Dr Martin was invited by the School of Education at Queen’s University, Belfast to give a lecture on the topic “The Injustice of the Poor in Our Society”. In her talk Dr Martin spoke eloquently of the sustainable transformation that is taking place in the slums of Delhi – in the last 25 years more than 400,000 urban poor have benefited from the work of Asha. In the field of education the problems for slum dwellers are stark: Most slum children go to schools where teaching standards are low and classrooms are seriously under-equipped; subjects like English and computing skills that could lead to good jobs are barely taught; parental pressure to leave school and start work increases as children grow up, and the vast majority of young people leave school by the age of 16; there is a cultural resistance to education based on a belief that slum dwellers should not aspire to an education that is the privilege of the middle classes –for most, the prospect of a university education is an expensive pipedream. Asha is making a difference by resourcing schools and removing financial barriers to families, and by restoring a sense of human dignity and self-belief. Countless slum dwellers are now completing school and gaining entry to University and well paid jobs. The Asha approach is inspirational and is internationally regarded as best practice in breaking the cycle of deprivation.I am delighted to support the new Asha Programme for Schools in Ireland as a model for connecting our young people with their peers in India. I believe the Programme will promote understanding and a commitment to social justice that will be life enhancing in every sense for all participants. In our more global and technological world, I am also confident that the relationships established now can be sustained into the future and that new partnerships will flourish. Wallace High School, through its ethos and the legacy of our founder, Sir Richard Wallace, has a rich legacy of philanthropy and generosity of spirit. These qualities of concern for others were evident in the inspiring address made by Dr Kiran Martin when she visited our school and spoke in Assembly in 2013. To see actual and real improvement in the healthcare of children in the slums and the drive for education through the Asha organisation, under Dr Kiran Martin’s selfless leadership, was a defining moment for our school and for me personally. Inspired by the work of Asha, Wallace was fortunate to have three members of staff, Moyra Richardson, our team leader, Victoria Walsh and Liam Halferty, willing to organise and lead a team of senior students. It was a great privilege for me as the School’s Principal to join the team and see first hand the work of Asha in our time spent in New Delhi working in the sprawling, industrial slum of Mayapuri. Asha means Hope, our founder Sir Richard Wallace, famed for the provision of clean drinking water for the poor in his water fountains in Europe, Canada, Asia and South America, lived up to his own family’s coat of arms which read ” Esperance ” meaning hope. To see first hand the excellent work of the Asha organisation in October 2014 was life changing for our senior students and the staff and defined Hope in the modern world. Through the work of the dedicated and value driven staff of Asha, we saw the words of Nelson Mandela in action ” Education is the most powerful weapon you can use to change the world.” It is our great privilege to support the work of Asha and to have seen first hand the immense value they add to the lives of children in the slums through the empowerment of mothers.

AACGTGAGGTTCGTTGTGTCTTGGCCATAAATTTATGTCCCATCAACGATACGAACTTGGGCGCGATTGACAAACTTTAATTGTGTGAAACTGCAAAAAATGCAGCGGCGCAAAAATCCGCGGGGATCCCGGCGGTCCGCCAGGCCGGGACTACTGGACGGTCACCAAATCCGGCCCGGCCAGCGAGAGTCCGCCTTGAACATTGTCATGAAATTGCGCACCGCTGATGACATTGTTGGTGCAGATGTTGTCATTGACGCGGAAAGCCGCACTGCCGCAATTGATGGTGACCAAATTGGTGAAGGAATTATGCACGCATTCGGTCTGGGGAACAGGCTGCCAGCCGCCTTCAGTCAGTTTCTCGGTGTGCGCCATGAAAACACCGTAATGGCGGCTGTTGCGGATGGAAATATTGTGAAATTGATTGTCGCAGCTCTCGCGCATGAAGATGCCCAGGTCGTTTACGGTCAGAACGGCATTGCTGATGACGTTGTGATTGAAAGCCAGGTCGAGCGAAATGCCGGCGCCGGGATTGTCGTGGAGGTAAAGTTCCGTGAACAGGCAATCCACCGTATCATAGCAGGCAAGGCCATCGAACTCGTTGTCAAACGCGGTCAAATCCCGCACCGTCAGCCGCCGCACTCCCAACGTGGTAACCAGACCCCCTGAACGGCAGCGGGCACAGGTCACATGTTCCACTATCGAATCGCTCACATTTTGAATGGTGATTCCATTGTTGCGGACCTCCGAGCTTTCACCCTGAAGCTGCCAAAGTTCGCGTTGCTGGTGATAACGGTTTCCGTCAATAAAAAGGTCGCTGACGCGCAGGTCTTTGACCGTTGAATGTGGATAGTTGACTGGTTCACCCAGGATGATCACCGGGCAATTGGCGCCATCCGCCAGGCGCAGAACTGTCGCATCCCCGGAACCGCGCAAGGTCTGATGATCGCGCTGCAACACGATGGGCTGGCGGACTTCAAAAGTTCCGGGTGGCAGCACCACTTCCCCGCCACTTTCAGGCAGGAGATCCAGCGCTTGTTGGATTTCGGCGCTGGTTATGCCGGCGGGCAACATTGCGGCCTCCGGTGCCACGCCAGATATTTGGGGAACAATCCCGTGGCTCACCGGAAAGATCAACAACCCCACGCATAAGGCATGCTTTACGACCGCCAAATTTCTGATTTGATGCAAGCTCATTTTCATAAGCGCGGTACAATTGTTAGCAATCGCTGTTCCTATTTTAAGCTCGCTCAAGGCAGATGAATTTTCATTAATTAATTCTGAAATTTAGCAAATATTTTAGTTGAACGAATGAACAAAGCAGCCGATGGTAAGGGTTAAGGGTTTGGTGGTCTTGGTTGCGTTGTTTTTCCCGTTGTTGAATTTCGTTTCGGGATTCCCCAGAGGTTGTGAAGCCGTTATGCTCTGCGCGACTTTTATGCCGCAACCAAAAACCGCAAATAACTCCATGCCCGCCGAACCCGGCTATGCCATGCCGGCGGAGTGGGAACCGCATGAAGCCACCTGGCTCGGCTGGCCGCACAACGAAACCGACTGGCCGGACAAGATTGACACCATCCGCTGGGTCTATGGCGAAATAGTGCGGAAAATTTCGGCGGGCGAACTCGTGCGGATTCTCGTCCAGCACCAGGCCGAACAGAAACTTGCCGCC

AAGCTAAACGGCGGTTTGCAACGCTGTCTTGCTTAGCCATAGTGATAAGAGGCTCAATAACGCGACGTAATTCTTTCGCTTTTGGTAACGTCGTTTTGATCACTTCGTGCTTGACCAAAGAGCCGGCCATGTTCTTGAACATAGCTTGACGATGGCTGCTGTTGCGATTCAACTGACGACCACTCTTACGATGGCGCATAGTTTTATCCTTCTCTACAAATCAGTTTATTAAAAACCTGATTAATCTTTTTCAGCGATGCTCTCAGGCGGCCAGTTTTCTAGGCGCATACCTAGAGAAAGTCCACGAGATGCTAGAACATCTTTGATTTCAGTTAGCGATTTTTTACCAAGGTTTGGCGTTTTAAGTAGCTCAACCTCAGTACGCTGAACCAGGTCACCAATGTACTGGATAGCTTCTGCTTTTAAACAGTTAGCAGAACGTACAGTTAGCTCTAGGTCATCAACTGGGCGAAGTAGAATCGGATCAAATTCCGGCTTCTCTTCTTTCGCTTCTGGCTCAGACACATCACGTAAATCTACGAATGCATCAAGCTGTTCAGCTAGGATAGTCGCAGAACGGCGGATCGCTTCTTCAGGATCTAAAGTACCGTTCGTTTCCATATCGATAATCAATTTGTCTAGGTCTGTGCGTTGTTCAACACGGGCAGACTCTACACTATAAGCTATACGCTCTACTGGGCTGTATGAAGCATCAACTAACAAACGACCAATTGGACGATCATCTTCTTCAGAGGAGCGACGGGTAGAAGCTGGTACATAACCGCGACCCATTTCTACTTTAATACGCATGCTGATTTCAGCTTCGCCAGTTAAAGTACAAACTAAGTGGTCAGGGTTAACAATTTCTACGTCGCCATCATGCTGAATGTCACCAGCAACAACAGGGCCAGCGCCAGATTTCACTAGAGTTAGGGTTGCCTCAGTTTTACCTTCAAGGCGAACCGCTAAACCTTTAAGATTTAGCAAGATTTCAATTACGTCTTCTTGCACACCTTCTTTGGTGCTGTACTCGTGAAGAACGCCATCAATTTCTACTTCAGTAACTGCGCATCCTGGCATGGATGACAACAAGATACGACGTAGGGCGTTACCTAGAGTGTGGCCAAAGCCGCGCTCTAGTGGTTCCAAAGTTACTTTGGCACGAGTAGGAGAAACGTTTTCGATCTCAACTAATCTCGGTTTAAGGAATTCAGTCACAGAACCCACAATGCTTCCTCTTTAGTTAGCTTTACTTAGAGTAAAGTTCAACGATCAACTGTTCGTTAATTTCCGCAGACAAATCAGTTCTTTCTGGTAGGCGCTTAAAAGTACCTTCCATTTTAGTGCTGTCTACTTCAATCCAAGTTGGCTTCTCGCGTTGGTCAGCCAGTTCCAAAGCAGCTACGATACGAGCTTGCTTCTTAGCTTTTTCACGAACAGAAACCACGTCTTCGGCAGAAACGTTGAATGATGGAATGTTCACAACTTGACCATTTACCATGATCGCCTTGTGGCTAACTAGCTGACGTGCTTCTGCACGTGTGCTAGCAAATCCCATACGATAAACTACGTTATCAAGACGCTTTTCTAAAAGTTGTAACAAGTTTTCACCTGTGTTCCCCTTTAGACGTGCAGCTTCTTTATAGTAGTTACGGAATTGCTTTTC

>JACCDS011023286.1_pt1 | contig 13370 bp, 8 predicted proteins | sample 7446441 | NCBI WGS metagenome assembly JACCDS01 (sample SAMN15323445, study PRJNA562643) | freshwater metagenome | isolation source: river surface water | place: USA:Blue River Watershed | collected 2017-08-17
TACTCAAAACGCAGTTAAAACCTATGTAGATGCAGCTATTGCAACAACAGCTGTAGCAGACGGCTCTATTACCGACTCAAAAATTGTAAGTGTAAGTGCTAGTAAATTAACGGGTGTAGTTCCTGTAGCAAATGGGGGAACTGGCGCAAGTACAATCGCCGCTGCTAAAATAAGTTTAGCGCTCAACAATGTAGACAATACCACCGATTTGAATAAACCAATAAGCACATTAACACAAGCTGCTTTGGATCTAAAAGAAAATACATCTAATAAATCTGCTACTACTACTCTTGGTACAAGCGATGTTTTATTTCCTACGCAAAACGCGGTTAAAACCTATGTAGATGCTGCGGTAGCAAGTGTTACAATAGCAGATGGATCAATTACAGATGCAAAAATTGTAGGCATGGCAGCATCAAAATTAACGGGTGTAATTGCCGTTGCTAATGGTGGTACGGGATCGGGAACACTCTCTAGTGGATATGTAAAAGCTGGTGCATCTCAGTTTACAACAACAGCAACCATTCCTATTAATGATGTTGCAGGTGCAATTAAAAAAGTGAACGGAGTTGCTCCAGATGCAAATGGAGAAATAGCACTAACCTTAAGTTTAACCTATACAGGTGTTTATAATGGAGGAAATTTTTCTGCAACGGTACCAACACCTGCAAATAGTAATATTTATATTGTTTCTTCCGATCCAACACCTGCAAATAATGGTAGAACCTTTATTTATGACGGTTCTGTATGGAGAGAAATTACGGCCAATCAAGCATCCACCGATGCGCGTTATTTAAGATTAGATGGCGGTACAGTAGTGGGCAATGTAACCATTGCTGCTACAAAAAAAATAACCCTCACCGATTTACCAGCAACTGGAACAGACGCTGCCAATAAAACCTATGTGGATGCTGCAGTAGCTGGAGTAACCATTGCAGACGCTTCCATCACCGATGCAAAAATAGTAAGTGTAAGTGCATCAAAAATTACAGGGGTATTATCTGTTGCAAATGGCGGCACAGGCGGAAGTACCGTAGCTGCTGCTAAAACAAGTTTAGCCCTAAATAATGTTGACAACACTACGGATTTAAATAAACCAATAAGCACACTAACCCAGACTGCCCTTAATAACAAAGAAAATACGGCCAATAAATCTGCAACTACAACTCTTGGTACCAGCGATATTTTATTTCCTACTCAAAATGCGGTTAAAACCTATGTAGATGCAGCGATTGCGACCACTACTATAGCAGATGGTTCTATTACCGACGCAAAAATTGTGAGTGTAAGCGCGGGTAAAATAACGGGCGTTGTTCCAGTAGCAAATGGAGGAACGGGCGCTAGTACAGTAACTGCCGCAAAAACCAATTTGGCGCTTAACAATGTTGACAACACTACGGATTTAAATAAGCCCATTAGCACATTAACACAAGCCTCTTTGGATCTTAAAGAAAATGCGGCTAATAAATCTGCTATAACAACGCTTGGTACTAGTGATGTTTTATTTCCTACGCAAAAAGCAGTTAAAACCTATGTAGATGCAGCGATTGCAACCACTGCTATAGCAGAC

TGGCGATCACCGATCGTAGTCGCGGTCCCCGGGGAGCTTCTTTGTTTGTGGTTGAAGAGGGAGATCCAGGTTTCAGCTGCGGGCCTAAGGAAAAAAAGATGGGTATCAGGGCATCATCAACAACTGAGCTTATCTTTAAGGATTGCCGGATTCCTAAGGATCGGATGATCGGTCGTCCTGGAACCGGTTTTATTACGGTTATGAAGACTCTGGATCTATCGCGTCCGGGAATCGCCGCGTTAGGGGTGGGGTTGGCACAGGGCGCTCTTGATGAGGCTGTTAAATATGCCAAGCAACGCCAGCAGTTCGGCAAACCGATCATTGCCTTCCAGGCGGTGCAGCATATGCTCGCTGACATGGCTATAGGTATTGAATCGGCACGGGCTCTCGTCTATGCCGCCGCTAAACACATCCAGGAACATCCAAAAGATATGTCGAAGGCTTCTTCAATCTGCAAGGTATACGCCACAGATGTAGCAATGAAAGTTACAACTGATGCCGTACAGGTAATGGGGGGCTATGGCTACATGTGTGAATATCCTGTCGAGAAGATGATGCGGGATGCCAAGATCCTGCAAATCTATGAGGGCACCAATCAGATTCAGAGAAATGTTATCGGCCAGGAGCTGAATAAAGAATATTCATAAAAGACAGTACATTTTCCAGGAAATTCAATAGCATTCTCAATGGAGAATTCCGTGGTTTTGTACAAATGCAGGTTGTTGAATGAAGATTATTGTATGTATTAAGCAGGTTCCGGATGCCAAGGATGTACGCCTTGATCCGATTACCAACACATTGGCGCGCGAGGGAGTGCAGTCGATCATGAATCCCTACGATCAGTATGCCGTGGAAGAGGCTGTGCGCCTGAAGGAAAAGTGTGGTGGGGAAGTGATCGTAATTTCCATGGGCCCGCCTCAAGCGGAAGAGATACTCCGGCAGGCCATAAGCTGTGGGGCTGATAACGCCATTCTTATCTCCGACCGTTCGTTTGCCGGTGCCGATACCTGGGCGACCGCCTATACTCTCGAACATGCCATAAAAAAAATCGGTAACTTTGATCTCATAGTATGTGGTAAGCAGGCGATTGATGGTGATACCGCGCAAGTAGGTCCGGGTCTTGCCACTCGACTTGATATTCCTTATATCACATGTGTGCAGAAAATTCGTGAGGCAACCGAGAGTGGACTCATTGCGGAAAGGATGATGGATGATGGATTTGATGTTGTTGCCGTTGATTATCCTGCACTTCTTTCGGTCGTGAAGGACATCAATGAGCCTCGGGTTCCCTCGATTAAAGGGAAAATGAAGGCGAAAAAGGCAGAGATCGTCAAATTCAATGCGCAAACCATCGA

“As a school that was founded as a result of a charitable donation by Hugh Rainey in 1708, we wanted the heart of our Tercentenary celebrations to be based on the spirit of giving. The alliance with Asha in 2008 gave us the perfect opportunity to do this. Having taken three teams to Kusumpur slum colony in New Delhi over the past six years, we have met the first students who gained entry to university in 2008 and followed their inspirational progress. We have listened to their moving tributes to Asha for helping them achieve what had once seemed an impossible dream. We have witnessed their job prospects being enhanced through graduate mentorship programmes set up by Asha. Hugh Rainey’s vision of giving hope to the poor of Mid-Ulster through access to education was fully realised, therefore in the same way, the hope that Asha’s Higher Education Programme is extending to the young people in Delhi’s slum colonies will result in the same liberation from poverty and gradual transformation of lives. Rainey is proud to be playing a small part in this and we would unreservedly encourage other schools to become involved: the benefits to all are beyond question.”
“Since the year 2000 Methodist College has been associated with Asha in New Delhi and has linked with Kalkaji Colony, one of Asha’s 60 plus slums in the city. Our India Society is active in maintaining these links with Kalkaji and the relationship has been preserved, indeed strengthened, through our sending out groups of students and teachers on an eighteen months cycle to help with the on-going project.
“I believe that Asha is a project with a win – win situation for both givers and receivers. The dedication of the ASHA workers in Ireland is truly commendable and I have watched our students develop and grow over the last year of fundraising and preparing themselves for the Asha New Delhi adventure. I have no doubt the whole experience will be transformational for all involved and would recommend, wholeheartedly and without reservation, Asha to others.”